The Null Device

Posts matching tags 'matthew barney'


A recent interview with Björk from the Observer. In it, she talks about Medúlla (apparently a reaction against the whole soul-crushing Bush zeitgeist), and mentions that she's working on a soundtrack to husband Matthew "Cremaster" Barney's next film and compiling a CD of cover versions of Army Of Me, the proceeds going to Unicef.

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Recently I saw the first three films in the Cremaster cycle. They were interesting, rather odd, occasionally disturbing and possibly a bit too long. How could one describe the Cremaster films to someone who hasn't seen them? Well, if you took some David Lynch films, threw away everything but the weird bits, and multiplied the remaining bizarreness by itself, you'd have a fairly decent approximation, only perhaps without the ornate sets and costumes.

Cremaster 1, which I think was the second film made, was the simplest so far. A scantily-clad woman (or two identical women) under a table in one or both of two Goodyear blimps makes a hole in the table and uses it to grab grapes from above, which she arranges in patterns on the floor. The patterns are echoed by lines of dancing girls in the American football stadium below. The patterns are apparently meant to represent stages of development in the embryonic sex organs or somesuch. Anyway, it was an interesting concept, though could have probably been done in half the time. The image quality seemed a bit poor in places, as if it had been filmed on some sort of videotape. Also, the differences between live action and computer graphics were a bit obvious, though the audience probably didn't come in to pick them apart.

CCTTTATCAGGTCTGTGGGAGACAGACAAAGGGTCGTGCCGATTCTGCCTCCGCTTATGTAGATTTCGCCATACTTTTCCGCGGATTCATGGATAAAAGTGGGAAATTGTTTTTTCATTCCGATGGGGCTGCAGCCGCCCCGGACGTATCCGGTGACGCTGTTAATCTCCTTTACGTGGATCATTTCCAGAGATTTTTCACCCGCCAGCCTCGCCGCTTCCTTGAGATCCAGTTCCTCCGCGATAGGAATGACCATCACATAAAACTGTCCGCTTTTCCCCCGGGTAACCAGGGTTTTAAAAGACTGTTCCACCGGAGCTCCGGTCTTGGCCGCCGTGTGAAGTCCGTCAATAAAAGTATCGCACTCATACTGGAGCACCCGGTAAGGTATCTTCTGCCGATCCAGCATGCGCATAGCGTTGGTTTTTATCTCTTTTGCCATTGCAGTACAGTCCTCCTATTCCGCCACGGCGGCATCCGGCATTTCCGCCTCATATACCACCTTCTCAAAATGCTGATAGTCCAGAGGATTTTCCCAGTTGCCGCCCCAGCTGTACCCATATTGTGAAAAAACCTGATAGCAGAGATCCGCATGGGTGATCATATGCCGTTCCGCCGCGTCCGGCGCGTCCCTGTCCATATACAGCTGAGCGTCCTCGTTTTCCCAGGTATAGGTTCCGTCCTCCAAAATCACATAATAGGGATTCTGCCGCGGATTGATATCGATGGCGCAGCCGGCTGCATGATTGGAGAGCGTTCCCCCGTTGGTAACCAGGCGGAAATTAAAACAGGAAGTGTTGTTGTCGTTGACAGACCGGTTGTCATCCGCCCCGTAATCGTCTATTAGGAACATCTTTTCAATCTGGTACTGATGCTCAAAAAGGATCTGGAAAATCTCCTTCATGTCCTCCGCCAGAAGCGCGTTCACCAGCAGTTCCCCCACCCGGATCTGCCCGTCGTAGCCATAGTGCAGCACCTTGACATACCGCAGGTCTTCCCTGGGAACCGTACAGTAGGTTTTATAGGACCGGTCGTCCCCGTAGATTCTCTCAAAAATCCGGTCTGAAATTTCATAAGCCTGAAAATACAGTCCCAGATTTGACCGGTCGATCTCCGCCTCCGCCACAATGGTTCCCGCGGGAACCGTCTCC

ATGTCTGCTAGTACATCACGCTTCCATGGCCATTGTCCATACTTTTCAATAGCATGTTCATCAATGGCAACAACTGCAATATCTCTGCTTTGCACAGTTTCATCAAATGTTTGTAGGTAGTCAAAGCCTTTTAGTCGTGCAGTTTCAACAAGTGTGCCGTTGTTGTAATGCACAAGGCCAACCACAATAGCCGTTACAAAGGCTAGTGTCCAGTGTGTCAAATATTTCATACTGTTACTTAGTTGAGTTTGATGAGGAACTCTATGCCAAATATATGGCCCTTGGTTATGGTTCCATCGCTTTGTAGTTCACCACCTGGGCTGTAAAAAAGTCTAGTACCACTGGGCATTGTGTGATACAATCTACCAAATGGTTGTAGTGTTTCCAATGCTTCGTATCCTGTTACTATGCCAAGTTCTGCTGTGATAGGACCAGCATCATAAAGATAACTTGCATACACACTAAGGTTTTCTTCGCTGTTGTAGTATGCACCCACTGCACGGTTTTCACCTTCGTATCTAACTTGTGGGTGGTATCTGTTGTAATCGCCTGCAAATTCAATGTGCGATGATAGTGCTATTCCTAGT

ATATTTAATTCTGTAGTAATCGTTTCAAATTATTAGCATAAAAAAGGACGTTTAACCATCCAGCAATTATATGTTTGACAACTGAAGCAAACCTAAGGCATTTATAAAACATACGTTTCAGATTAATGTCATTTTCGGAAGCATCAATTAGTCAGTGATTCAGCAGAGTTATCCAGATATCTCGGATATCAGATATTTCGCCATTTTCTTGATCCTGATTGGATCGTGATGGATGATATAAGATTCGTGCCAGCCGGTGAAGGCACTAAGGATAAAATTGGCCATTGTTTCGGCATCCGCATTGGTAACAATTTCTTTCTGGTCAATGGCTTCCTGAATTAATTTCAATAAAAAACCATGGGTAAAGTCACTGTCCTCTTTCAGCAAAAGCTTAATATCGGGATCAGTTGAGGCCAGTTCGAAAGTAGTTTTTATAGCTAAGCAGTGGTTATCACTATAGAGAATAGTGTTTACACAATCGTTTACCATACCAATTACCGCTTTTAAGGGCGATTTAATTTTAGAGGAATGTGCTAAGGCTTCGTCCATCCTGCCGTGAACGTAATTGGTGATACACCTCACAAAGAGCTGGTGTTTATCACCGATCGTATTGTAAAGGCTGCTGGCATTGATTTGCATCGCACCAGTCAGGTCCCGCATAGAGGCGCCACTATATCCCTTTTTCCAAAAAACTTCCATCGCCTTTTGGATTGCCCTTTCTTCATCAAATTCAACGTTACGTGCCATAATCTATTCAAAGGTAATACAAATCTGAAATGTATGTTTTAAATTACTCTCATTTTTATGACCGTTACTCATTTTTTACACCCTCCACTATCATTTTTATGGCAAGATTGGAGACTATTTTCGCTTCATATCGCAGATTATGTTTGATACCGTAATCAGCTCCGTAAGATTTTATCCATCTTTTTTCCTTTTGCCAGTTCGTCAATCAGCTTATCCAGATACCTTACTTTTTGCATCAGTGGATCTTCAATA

Cremaster 2 was described as a "Gothic Western", though that would be ascribing a bit too much in the way of plot to it. It ostensibly concerned Gary Gilmore, a murderer executed in Utah, and also had some sort of insectile symbolism and (for some reason) Houdini, played by Norman Mailer. I liked the part with the heavy metal band jamming along with a swarm of bees, and the petrol station with the two interlinked cars was also nicely atmospheric, in a Lynchian sort of way.

Cremaster 3, the most recently made one, started off with the story of the Giant's Causeway in Northern Ireland, and then had some hapless soul plucked from under the ground, and locked in a vintage car which was then crushed into a block of scrap in a demolition derby/Masonic ritual killing inside the Chrystler building. Masonic symbolism and Celtic folklore kept reappearing in it, culminating in a sequence like a game show with video-game music. Which all sounds interesting, except for the fact that it went on for 3 hours, which is a bit long for that sort of thing.

All in all, the Cremaster films look like the sort of fare that, in decades to come, will probably end up being projected on the walls of trendy bars/behind art-punk bands at gigs (unless impeded by sweeping paracopyright laws/DRM totalitarianism, of course).

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